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Lighting Technology Helps Combat Hospital Superbugs

MRSA bacteria (CDC)

Scanning electron micrograph image of MRSA bacteria (Janice Haney Carr, Centers for Disease Control and Prevention)

A lighting system that can kill hospital bacteria resistant to antibiotics called superbugs has been developed by researchers at University of Strathclyde in Glascow, Scotland. The superbug bacteria killed by this technology include methicillin-resistant Staphylococcus aureus (MRSA) and Clostridium difficile (c. diff).

A team of professors from the university’s engineering, physics, and biology departments discovered and developed the technology.

The university says the technology decontaminates the air and exposed surfaces by bathing them in a narrow spectrum of visible-light wavelengths, known as HINS-light. The visible-light wavelengths excite molecules contained in the bacteria, which in turn produces highly reactive chemical species that are lethal to bacteria. The researchers say that the technology kills the pathogens, but is safe for patients and staff. HINS-light gives off a violet hue, but the research team used a combination of light-emitting diode (LED) technologies to produce a warm white light that can be used alongside normal hospital lighting.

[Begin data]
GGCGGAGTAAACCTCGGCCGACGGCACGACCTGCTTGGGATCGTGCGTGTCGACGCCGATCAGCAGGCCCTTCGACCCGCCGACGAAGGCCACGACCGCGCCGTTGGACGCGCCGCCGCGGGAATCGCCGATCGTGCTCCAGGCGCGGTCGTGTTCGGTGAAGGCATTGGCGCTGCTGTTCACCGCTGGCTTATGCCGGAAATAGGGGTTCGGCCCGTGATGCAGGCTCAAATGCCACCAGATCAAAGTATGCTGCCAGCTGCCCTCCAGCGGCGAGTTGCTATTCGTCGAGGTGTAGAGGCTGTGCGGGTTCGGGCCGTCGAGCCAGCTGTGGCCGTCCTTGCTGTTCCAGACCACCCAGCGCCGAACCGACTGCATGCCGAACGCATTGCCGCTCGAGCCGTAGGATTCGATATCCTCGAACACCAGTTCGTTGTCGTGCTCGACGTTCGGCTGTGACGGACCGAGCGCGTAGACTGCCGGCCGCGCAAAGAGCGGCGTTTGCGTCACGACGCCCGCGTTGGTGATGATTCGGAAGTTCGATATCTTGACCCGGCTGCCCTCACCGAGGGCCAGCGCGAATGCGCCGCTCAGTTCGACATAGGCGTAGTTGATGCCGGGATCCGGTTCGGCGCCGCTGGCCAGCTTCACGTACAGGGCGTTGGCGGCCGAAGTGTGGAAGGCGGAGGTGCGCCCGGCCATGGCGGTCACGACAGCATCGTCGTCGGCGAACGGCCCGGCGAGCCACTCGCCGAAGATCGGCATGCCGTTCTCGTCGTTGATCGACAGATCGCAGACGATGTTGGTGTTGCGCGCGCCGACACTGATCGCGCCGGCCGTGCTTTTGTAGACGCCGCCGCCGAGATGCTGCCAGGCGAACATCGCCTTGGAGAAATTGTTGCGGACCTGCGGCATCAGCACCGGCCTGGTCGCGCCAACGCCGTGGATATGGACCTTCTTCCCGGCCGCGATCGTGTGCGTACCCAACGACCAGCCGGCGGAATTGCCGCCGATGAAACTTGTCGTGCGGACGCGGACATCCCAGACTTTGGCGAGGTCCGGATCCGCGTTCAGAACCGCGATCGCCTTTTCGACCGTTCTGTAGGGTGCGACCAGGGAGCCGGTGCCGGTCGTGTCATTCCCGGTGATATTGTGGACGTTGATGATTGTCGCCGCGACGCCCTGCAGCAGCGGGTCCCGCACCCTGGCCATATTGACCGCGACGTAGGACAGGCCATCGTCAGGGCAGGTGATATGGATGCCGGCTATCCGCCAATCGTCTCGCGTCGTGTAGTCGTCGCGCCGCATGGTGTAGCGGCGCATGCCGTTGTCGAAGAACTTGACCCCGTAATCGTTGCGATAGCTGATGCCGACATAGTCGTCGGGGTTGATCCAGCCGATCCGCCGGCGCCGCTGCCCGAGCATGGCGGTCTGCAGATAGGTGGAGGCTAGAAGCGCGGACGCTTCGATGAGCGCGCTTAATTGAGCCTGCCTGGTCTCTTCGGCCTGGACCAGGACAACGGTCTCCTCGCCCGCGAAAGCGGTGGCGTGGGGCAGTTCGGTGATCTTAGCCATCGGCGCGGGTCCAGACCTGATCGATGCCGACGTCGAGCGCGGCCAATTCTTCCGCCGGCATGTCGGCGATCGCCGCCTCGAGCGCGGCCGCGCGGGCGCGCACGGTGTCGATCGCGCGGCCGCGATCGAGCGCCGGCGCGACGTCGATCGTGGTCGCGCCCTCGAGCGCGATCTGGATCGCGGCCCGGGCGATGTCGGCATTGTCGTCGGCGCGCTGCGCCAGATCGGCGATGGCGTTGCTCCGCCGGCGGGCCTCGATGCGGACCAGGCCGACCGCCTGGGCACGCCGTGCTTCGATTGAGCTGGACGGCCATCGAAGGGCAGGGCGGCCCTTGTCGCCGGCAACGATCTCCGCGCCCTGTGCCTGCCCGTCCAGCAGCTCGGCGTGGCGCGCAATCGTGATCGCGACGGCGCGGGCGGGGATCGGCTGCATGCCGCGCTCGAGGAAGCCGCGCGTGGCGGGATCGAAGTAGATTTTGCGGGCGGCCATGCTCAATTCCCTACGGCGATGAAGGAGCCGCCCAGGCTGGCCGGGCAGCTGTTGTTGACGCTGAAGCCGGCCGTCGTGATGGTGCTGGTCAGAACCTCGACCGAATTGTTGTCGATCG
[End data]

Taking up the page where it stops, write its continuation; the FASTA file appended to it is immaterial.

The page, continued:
The university says clinical trials at Glasgow Royal Infirmary have shown that the HINS-light system provides significantly greater reductions of bacterial pathogens in the hospital environment than can be achieved by cleaning and disinfection alone.

Related: Patent Awarded for Antimicrobial Polyurethane Resins

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